Suzanne Allen 2011-05-25
Peter Bullard

2 more climbers dead, 2 hurt in Denali fall

By MIKE CAMPBELL,, Published: May 26th, 2011
Suzanne Allen
The high-altitude killing fields of the Alaska Range claimed two more climbers Wednesday night, when a four-climber rope team suffered a catastrophic fall just before midnight at Denali Pass on Mount McKinley.

Two surviving climbers were flown to an area hospital with critical injuries on Thursday.

Neither the names nor the nationalities of the dead or injured were released. Unknown, too, are details of what precisely happened at about 18,000 feet as the team negotiated a 45-degree slope of very hard and windblown snow.

The incident happened in the same area of Denali Pass where unroped Italian climber Luciano Colombo, 67, slipped while making a steep traverse about a week ago, falling 1,000 feet to his death.

Mountaineers at McKinley's 17,200-foot high camp witnessed the four-person rope team fall near 18,000 feet about 11 p.m. Wednesday.

After an emergency phone call, Air National Guard pararescuemen from the 212th Rescue Squadron responded and confirmed two deaths.

Survivors were placed in rescue litters and lowered to the 17,200-foot high camp for emergency treatment. One patient was responsive and in stable condition with a broken leg and an unspecified head injury. The other climber was not responsive and struggled with labored breathing.

Air National Guard medics at high camp worked throughout the night to maintain the patient's airway, according to National Park Service spokeswoman Maureen McLaughlin.

At 4:15 a.m. Thursday, Denali National Park's high altitude A-Star B3 helicopter flew to the camp and evacuated each patient separately. They were flown to the 7,200-foot base camp on Kahiltna Glacier, where two LifeMed air ambulances were waiting to fly the climbers off McKinley to the hospital.

Weather at the time of the accident was clear with relatively calm winds, much as it was when Colombo fell 1,000 feet. The four-person rope team was beginning the traverse from Denali Pass to the 17,200-foot camp.

The deaths increase the number of Alaska Range climbing fatalities this season to seven -- short of the 13 that died during the range's deadliest climbing season of 1992, when 13 perished, including 11 on Mount McKinley.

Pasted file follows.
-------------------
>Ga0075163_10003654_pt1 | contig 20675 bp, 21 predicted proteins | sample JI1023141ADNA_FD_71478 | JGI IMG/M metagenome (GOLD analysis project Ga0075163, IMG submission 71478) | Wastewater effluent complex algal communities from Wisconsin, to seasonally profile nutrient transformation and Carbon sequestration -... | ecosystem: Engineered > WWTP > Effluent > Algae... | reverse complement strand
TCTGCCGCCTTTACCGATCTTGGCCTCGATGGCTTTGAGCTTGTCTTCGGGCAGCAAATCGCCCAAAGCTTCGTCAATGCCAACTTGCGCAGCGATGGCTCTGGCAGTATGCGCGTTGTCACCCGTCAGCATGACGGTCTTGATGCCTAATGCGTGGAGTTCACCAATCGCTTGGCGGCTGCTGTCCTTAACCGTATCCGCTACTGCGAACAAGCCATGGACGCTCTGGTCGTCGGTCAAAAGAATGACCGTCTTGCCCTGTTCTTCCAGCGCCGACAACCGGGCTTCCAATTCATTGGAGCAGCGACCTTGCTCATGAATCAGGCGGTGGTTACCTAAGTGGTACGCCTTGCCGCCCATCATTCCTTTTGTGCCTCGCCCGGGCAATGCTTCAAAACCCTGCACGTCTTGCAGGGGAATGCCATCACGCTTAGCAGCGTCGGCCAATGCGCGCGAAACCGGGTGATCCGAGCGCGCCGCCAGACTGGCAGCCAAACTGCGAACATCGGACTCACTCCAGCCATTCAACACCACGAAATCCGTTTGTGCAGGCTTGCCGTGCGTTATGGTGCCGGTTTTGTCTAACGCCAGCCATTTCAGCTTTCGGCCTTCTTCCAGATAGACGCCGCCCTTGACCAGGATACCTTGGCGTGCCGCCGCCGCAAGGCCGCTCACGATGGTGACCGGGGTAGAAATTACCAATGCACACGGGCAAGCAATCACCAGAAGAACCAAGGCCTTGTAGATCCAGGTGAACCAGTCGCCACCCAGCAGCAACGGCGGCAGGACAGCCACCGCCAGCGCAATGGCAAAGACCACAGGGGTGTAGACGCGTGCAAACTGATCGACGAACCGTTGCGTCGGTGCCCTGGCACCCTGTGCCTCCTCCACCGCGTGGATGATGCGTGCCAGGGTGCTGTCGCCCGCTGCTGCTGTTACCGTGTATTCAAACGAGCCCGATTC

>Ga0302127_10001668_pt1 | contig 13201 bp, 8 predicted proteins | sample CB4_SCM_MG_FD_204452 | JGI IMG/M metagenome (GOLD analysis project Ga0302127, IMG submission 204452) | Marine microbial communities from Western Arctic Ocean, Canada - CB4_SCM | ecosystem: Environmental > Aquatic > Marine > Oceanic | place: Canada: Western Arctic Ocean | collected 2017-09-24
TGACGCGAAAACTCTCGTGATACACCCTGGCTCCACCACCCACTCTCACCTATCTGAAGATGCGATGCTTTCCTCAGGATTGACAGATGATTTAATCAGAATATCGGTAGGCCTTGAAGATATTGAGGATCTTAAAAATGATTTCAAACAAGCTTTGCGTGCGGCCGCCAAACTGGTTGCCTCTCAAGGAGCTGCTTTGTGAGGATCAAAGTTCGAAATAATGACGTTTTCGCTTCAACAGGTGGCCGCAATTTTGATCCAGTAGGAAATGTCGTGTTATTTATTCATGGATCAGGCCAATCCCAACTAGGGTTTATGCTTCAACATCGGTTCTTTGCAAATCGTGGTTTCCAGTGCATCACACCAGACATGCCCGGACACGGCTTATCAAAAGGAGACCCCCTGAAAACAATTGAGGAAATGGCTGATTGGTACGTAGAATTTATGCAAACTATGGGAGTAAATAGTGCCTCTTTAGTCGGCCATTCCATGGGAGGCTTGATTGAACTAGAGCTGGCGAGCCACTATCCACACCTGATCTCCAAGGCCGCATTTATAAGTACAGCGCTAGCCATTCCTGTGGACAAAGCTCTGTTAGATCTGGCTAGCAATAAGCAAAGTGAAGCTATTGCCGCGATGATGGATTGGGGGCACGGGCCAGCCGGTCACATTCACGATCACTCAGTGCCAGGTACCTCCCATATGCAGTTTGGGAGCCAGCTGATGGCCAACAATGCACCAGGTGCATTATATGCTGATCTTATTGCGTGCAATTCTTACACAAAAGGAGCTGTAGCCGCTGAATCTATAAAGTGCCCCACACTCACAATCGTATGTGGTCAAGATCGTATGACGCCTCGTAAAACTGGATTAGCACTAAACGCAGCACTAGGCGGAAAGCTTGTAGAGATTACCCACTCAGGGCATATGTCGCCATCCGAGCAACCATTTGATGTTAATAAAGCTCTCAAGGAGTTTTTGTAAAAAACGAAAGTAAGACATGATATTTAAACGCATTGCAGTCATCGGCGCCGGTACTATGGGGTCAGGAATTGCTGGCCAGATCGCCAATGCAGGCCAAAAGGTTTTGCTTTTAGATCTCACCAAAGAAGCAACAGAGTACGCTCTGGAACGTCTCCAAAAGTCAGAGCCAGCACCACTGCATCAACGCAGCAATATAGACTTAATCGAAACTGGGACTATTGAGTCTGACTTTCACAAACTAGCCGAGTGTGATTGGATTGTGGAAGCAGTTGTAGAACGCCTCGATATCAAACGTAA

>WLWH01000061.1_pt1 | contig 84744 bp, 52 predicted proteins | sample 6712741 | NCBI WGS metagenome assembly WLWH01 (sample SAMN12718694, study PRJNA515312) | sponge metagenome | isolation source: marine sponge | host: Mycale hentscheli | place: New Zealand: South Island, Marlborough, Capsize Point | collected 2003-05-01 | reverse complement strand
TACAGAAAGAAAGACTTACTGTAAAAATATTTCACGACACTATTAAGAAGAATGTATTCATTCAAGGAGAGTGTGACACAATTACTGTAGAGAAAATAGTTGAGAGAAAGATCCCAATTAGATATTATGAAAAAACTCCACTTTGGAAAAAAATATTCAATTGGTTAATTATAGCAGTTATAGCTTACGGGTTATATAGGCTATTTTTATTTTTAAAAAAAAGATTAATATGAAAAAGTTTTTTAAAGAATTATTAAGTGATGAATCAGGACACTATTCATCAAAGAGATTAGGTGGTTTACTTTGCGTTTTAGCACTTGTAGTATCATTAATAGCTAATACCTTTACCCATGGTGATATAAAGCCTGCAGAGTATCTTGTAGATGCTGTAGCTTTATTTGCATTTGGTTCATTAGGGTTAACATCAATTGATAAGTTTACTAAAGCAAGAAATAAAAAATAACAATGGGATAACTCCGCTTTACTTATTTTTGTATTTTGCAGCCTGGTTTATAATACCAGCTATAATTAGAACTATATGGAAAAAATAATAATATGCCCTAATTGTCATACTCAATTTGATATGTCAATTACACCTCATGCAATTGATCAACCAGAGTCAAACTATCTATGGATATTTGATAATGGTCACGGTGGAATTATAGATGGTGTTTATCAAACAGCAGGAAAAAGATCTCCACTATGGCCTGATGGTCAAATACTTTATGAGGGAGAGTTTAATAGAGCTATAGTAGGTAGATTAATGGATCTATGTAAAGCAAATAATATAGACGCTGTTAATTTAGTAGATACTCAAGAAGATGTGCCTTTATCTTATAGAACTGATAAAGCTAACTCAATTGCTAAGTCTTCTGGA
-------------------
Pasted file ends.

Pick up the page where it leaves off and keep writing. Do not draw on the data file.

Reach reporter Mike Campbell at or 257-4329.

Guide identified as one of the fatalities on Mount McKinley
RARE OCCURRENCE: Other victim was from Shanghai, China.

By BETH BRAGG,, Published: May 27th, 2011

A mountaineering guide from Seattle was one of two people killed on Mount McKinley this week, marking only the third time in history a guide leading clients on North America's tallest peak has died while on a climb.

Suzanne Allen of Alpine Ascents, a Seattle-based guiding company that has taken clients to Denali for more than two decades, was killed in a fall late Wednesday night while attempting to traverse Denali Pass, the National Park Service said Friday.

Allen, 34, and three others were roped together when they fell.

Also killed was Peter Bullard, 45, of Shanghai, China.

Two others were injured -- Gary Burke, 31, of Dallas, Texas, and James Mohr, 30, of Camp Pendleton, Calif. Burke is reportedly in stable condition with a broken leg and head injury; Mohr is non-responsive, parks spokeswoman Kris Fister said.

Details of the fall, which happened around 18,000 feet on a 45-degree pitch, remain unknown.

"We would like to speak with Mr. Burke, who is the only person who can give us more information," Fister said.

Guides rarely die on the 20,320-foot McKinley. Since record-keeping began in 1932, only three have died while leading groups of paying customers, according to park service records. Terrance "Mugs" Stump, one of mountaineering's most famous climbers, died on McKinley in 1992 and Chris Hooyman died on a 1998 climb.

Bullard is the 10th climber in history to die while on a guided McKinley expedition, and the second this year. Last year, 38 percent of the 1,222 people who made an attempt at scaling McKinley were either guides or clients on a guided trip, Fister said. The rest of the fatalities occurred on unguided trips.

Allen's team originally had seven members, including another guide. The other guide and two of the clients had already descended by the time of Wednesday night's fall, the park service said.

Allen was in her seventh or eight year with Alpine Ascents, said Gordon Janow, director of programs for the company, whose lineup of guides includes legend Vern Tejas. Her bio on the company website says she summited McKinley three times as a guide.

"She was a stellar guide from Day One," Janow said. "She was very education-oriented. She was teaching constantly what she knew about the mountains."

Janow said Allen is the first U.S.-based guide to die while working for Alpine Ascents, which according to its website has other teams currently on McKinley, including one led by Tejas.

"It's very difficult," Janow said, "but we all understand what it's like to love something so much you want to be involved in it, even if it comes with risks."

The deaths of Allen and Bullard bring to 112 the number of people who have died on Denali since 1932. So far this season, seven climbers have died in the Alaska Range, including four on McKinley.